My Thoughts: Short and non-descriptive.

I’ve been reading a lot of education blogs lately, especially blogs that discuss technology in education. It has brought a lot of ideas to the front of my head; some new, some I’ve already thought but I have just forgotten about over the past few months. This is a list of some of my beliefs. I’m not going to go in depth to describe them. These are thoughts and there are definitely some generalizations in here. If you wanted to talk with me further about something that would be awesome, feel free to do so in the comments.

The average student in a public school today is often bored during the school day. 

Much of the content being taught in an average public school does not properly reflect what many Americans do when they graduate and eventually go out into the “real world”.

Our public schools do not put enough focus on what students are interested in. 

There is no incentive  for a teacher to go outside of the comfort zone of typical structured lessons based on core standards and test prep. This is what the administration and eventually our students expect of them.

A teacher that does try to step out of this comfort zone, in order to engage or challenge the students, will not necessarily be supported or praised for this decision. It is very unlikely they would receive increased benefits or a higher salary. 

Technology is a valuable tool in schools. But technology could never replace strong instruction and student support from a guiding teacher.

Technology is not going to be used in innovative, modern ways if you don’t have someone innovative and modern there to use the technology. Because of that there is no point in shoving  technology down each teachers throat. But make sure you do have innovative people in your school. They will be the ones that use technology effectively, and will slowly help other teachers grow fond of the possibilities technology offers their classrooms.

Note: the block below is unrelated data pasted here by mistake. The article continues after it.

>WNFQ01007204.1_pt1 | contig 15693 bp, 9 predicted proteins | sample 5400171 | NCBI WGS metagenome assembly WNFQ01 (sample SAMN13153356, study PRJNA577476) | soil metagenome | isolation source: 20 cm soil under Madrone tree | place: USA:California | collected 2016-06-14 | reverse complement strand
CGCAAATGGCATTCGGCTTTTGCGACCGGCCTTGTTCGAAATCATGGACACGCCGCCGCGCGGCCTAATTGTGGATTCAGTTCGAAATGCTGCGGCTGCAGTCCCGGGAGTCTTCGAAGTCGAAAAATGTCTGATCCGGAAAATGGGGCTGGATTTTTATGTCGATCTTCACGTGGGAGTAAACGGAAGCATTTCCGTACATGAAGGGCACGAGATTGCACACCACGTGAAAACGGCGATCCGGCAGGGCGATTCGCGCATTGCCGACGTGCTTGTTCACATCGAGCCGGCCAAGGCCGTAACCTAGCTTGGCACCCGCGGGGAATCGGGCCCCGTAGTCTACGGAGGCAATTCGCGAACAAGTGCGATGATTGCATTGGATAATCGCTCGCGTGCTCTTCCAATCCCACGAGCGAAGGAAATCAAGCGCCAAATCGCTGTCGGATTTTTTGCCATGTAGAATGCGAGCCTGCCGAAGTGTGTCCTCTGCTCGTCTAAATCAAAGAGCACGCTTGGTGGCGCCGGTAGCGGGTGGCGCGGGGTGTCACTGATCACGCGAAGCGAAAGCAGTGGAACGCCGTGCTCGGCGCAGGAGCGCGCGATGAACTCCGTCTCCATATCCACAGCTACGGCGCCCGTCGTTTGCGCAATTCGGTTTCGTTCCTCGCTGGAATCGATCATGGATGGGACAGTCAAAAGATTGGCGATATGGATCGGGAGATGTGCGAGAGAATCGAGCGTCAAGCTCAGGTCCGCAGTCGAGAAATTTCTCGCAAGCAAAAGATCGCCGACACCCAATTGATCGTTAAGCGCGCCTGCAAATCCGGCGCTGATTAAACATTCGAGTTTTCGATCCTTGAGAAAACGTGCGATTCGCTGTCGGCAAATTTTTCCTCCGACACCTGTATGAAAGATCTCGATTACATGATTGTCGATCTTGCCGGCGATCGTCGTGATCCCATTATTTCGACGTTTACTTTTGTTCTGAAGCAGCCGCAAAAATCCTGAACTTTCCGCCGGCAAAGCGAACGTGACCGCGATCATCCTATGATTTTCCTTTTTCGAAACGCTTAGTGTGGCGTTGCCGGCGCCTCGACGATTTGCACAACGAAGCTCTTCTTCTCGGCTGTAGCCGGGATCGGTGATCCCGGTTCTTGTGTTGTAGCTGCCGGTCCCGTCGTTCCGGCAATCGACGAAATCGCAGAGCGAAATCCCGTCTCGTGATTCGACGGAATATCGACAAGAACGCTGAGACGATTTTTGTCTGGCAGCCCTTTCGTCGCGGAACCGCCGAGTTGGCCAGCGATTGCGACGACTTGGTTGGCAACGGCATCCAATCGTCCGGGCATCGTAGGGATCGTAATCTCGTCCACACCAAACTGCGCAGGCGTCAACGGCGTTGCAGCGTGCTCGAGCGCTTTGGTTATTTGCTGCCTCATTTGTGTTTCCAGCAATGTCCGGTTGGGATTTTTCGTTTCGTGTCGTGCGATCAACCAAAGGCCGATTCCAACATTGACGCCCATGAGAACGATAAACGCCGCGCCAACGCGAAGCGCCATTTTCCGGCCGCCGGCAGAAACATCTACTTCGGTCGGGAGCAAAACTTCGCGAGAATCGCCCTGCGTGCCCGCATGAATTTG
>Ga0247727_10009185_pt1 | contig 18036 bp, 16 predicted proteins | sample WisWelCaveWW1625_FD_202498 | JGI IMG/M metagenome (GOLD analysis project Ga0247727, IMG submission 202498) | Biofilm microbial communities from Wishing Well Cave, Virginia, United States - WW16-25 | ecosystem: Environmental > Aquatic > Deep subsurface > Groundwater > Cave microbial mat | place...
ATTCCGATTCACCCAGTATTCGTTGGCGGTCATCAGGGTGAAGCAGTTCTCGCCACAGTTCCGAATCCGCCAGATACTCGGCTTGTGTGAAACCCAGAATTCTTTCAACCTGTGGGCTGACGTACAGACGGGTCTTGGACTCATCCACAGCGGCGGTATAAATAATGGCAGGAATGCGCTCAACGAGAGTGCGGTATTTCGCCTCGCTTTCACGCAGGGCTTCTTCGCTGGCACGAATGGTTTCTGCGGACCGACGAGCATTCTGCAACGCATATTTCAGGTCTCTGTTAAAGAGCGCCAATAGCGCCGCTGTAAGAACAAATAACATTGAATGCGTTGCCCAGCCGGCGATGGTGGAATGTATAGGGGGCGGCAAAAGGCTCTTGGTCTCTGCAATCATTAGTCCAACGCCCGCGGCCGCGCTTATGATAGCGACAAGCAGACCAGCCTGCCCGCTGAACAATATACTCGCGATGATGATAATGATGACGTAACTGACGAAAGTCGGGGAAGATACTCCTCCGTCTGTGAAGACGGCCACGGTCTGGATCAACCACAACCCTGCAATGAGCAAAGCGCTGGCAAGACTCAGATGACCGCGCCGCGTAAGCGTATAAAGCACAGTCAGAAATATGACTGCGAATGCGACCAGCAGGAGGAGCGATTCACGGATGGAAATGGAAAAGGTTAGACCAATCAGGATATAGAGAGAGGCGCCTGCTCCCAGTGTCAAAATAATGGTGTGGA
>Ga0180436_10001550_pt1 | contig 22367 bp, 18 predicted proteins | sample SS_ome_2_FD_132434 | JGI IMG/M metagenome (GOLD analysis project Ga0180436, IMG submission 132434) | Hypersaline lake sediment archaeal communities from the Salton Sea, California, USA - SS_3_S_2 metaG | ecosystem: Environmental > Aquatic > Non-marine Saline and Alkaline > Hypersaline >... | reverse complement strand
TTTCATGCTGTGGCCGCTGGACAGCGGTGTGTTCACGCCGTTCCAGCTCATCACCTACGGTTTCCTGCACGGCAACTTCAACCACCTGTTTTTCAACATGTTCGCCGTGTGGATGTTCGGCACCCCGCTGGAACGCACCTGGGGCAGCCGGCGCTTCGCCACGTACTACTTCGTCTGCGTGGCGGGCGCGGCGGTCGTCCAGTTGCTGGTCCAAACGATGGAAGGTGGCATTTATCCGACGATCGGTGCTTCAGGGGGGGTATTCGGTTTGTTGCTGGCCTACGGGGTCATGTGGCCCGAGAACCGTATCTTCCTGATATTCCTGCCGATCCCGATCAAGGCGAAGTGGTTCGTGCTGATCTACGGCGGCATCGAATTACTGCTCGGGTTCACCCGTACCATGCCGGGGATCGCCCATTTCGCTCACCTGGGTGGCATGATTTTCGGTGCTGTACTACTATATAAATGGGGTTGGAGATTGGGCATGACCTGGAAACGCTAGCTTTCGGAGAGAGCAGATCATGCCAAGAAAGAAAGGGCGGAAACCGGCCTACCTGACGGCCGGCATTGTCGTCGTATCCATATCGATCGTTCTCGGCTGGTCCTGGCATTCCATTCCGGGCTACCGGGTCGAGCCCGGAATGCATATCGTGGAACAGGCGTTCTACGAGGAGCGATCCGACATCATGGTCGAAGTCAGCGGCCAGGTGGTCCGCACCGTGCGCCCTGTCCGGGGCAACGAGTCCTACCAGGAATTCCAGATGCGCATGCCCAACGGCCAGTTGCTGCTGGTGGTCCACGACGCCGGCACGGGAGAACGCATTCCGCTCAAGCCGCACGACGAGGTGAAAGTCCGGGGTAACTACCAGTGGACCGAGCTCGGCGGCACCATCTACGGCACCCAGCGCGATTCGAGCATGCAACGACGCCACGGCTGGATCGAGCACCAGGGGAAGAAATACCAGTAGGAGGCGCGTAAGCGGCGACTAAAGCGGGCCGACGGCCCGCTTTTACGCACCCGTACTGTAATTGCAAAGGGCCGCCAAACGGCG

Teachers should not have more than 20 children per class until college. I think class sizes should be even smaller than that before Middle School. Around 10-15 students per class. 

Standards and curriculum should focus more on skills and less on content. Creative thinking, problem soloving, writing skills, critical thinking skills, reading comprehension, logic, organization, time management, etc. SKILLS are what we are judged on when we go into the workforce. I do not need to remember what moles were in Chemistry (what are they?) I do not need to remember the quadratic formula. We don’t need to know what the last battle of the Revolutionary War was. 

High School should have a career resource center similar to colleges to help students prepare for internships, part time jobs, and give students someone to talk to when they start considering their future. There is a life other than/after college, but you wouldn’t know that if you walked into many high schools today. 

High schools are not in touch with the current job market. You can be “anything you want” in this country, but you probably don’t even know most of the careers you can have when you leave K-12 school.

I realize these are all negative. Nobody likes someone who complains about a problem but has no solution. I plan to write another, more positive list like this suggesting some solutions in the future.

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